The community of Georgetown, a suburb east of Sanford Avenue, and north of Celery Avenue was established circa 1870. It was comprised of lots sold by Henry Sanford to the early black pioneers who had made their way from Virginia, the Carolinas, West Florida and as far away as the West Indies.
In 1885, the first Georgetown school was located at the northeast corner of Seventh and Cypress Avenue. It was founded with $100 from the school board. Mr. McLester was the first principal, followed by Mr. Reed and later by Mr. J. N. Crooms, who founded Crooms Academy.
Some of the first Sanford businesses owned by black settlers were in Tuckertown, which would later become the business district of Georgetown. In 1887, there were twenty-eight registered voters. Between 1887 and 1923 Georgetown supported five barbers, a blacksmith, a butcher, a dentist, five dress makers, two draymen, seven farmers, a general store, three dry goods and millinery, five hand laundries, three insurance agents, a jeweler, seven medical doctors, two pharmacists, five postal workers, three realtors, three restaurant owners, five taxi drivers, a theater, undertakers, and many churches. Circa 1915, families began to move out of the area for opportunities elsewhere.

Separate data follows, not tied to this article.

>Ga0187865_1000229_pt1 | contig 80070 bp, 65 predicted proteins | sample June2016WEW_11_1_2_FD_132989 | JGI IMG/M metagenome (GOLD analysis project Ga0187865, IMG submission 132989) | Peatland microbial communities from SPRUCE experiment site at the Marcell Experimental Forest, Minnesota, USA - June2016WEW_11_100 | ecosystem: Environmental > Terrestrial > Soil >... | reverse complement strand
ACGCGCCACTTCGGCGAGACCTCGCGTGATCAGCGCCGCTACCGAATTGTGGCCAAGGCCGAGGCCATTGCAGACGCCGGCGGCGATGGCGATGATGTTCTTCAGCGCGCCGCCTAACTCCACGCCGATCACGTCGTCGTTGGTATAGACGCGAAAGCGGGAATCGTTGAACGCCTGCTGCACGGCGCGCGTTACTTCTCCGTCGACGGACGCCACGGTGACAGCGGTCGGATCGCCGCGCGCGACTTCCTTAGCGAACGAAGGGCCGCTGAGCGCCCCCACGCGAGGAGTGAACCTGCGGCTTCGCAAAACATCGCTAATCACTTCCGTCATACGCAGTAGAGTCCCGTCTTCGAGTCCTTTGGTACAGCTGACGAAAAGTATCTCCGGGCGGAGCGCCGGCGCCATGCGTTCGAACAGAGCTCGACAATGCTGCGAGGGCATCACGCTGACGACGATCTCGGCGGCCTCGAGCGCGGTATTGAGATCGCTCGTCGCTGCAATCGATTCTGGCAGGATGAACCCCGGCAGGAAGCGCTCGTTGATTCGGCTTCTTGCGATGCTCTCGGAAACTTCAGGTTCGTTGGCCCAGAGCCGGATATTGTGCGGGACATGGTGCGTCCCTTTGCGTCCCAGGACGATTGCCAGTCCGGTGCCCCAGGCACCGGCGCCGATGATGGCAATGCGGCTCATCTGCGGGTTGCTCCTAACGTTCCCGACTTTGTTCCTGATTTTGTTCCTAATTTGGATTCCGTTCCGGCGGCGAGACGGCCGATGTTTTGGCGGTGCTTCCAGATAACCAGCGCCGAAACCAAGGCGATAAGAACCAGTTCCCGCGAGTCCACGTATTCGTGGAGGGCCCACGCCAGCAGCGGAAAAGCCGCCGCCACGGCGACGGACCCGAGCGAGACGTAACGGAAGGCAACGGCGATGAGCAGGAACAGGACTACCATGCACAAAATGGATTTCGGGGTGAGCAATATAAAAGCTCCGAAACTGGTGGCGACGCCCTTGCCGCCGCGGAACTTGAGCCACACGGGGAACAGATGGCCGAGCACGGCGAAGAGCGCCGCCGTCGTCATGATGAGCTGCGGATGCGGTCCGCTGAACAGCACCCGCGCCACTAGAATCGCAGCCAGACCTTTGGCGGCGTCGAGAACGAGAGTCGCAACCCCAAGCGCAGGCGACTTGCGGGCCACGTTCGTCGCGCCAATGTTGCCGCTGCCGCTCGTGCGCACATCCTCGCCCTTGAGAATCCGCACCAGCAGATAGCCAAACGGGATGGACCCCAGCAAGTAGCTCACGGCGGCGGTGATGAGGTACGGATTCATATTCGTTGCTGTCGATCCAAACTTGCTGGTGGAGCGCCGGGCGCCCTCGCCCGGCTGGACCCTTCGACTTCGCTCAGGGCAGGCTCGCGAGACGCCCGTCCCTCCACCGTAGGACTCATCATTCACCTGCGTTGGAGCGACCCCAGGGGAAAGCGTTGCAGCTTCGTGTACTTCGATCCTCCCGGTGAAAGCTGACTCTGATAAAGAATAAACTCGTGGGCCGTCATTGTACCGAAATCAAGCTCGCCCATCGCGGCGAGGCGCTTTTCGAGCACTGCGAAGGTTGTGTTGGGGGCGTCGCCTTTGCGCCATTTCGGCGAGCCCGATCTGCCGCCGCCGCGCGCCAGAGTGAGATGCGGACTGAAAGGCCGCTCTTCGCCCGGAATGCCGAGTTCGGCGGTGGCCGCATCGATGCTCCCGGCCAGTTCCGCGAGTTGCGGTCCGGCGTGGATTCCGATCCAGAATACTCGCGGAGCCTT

Family roots were planted and today the properties of many early settlers are still owned by the second and third generations. This community bonded families and persons into building a neighborhood for the future.
Georgetown's landmarks include St. James African Methodist Episcopal Church, now listed on the National Register of Historic Places. It was designed by Tuskeegee trained builder Prince W. Spears.